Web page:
A study on the Utility of Nerve Conduction Studies in Type 2 Diabetes MellitusCorrespondence Address :
Kanavi Roopa Shekharappa
Assistant Professor, Department of Physiology
Sri Rajarajeshwari Medical College
Bangalore- 560026, Karnataka, India.
Email ID: firstname.lastname@example.org
Back ground and Objectives: Neuropathy is one of the common complications of diabetes, in which the patientâ€™s quality of life is compromised. Nerve conduction studies (NCS) are not commonly employed to detect the neuropathy. The present study was undertaken to find out the utility of NCS as early indicator of neuropathy in diabetic patients.
Methods: 45 diabetes mellitus patients with normal HbA1c levels and 45 diabetes mellitus patients with elevated HbA1c levels were selected, making it a total of 90 diabetes mellitus patients. 45 non-diabetic, healthy subjects were chosen as acontrol group. The nerve conduction velocity was tested in all the diabetic subjects and the healthy controls.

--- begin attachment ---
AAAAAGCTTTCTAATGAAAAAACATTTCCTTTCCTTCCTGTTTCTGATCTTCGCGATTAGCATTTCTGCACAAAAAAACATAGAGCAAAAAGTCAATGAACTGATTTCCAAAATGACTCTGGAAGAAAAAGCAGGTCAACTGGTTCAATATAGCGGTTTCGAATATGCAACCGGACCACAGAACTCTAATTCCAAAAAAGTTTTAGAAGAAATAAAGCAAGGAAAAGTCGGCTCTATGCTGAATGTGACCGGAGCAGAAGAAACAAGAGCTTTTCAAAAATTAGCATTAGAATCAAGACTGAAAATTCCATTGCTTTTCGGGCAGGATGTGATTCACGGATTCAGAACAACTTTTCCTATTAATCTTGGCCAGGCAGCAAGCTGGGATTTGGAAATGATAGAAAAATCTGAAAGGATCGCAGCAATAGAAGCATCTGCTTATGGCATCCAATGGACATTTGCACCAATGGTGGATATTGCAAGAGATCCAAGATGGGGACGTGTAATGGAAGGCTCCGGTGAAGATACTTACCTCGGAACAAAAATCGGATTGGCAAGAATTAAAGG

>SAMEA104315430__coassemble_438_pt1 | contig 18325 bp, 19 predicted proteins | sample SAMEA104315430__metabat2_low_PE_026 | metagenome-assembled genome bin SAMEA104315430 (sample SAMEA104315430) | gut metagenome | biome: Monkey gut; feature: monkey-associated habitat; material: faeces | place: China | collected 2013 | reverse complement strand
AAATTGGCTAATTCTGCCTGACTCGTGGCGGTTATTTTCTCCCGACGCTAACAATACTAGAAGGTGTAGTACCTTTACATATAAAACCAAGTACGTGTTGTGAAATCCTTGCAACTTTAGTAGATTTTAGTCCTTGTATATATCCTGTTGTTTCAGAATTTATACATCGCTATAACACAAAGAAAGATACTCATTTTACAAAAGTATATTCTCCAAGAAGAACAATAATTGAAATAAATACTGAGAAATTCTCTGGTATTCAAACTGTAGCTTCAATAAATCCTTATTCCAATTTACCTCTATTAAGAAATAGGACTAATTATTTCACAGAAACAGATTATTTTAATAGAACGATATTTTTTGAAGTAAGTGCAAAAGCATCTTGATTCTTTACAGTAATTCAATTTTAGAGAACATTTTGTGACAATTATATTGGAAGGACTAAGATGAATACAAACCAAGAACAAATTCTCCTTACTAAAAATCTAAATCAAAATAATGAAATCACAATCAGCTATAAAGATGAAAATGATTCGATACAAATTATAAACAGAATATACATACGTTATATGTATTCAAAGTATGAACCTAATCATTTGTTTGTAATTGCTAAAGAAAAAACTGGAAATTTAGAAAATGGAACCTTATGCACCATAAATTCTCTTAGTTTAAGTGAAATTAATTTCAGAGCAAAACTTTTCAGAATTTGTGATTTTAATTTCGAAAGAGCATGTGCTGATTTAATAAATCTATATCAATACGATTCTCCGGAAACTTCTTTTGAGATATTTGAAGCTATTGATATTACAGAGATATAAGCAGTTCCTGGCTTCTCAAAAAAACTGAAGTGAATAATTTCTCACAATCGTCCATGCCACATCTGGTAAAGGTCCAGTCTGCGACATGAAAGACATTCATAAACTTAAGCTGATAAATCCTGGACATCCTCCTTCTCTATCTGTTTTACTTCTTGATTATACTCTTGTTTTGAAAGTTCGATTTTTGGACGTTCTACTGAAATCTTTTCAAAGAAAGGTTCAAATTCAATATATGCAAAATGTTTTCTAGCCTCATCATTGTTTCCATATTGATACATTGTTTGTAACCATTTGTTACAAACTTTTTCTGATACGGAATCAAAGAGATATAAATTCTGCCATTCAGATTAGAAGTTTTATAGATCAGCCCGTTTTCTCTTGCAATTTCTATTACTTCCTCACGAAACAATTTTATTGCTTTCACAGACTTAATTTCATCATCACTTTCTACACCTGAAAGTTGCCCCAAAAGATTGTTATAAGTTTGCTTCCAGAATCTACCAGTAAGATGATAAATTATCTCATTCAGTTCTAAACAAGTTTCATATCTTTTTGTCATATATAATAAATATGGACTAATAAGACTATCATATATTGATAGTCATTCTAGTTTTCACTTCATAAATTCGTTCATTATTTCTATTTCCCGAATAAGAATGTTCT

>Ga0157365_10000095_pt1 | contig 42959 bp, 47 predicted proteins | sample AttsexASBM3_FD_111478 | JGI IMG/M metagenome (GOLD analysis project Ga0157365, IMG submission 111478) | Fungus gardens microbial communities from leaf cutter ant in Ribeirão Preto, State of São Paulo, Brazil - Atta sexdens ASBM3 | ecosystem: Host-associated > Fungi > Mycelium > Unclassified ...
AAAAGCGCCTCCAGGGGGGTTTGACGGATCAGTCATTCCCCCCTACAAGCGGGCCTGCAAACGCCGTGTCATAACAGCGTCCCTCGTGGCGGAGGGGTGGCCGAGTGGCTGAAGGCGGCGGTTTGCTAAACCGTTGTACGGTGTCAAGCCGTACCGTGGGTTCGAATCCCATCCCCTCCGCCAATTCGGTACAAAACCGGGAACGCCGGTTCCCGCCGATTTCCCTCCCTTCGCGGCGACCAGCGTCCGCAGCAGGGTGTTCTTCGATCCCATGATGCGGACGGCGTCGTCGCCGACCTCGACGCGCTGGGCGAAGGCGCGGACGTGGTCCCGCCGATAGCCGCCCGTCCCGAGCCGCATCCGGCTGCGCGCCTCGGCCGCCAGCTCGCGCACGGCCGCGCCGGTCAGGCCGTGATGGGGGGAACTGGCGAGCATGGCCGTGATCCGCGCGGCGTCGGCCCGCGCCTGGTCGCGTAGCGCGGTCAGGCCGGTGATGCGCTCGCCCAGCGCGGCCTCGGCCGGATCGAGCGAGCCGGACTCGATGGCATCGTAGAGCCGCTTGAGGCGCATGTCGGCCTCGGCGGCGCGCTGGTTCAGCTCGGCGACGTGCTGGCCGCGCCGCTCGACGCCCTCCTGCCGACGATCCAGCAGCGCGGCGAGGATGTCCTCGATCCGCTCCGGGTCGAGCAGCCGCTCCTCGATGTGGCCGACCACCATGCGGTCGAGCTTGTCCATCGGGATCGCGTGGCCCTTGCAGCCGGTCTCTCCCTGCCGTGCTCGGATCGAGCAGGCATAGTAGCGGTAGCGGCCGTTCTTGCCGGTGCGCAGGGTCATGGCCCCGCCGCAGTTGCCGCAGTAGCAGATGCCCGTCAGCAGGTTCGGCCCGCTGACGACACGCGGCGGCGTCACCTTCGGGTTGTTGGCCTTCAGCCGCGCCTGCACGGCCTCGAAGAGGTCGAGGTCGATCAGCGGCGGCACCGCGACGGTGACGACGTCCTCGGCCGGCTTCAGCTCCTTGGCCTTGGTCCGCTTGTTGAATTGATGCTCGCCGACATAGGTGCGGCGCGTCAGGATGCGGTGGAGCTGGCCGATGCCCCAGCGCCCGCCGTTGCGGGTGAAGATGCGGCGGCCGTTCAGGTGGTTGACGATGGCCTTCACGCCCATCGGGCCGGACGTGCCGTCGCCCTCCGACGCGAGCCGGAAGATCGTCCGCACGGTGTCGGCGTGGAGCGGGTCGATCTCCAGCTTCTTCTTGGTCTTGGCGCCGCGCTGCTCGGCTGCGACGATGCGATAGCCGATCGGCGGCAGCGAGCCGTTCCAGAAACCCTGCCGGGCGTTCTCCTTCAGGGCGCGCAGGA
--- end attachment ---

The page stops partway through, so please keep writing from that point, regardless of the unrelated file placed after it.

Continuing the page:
Results: The analysis showed that the nerve conduction velocity progressively decreased from the controls (49.0 Â± 3.9) to the diabetics with a good glycaemic control (47.2 Â± 2.8), to the diabetics with a poor glycaemic control (45.3 Â± 3.1).
Interpretation and Conclusion: There is a progressive neuronal involvement in the diabetic process which is accelerated by poor glycaemic control. Therefore, nerve conduction studies can be employed for testing and for the early indication of neuropathy in diabetic patients.
Nerve Conduction Velocity, Hba1c, Diabetes Mellitus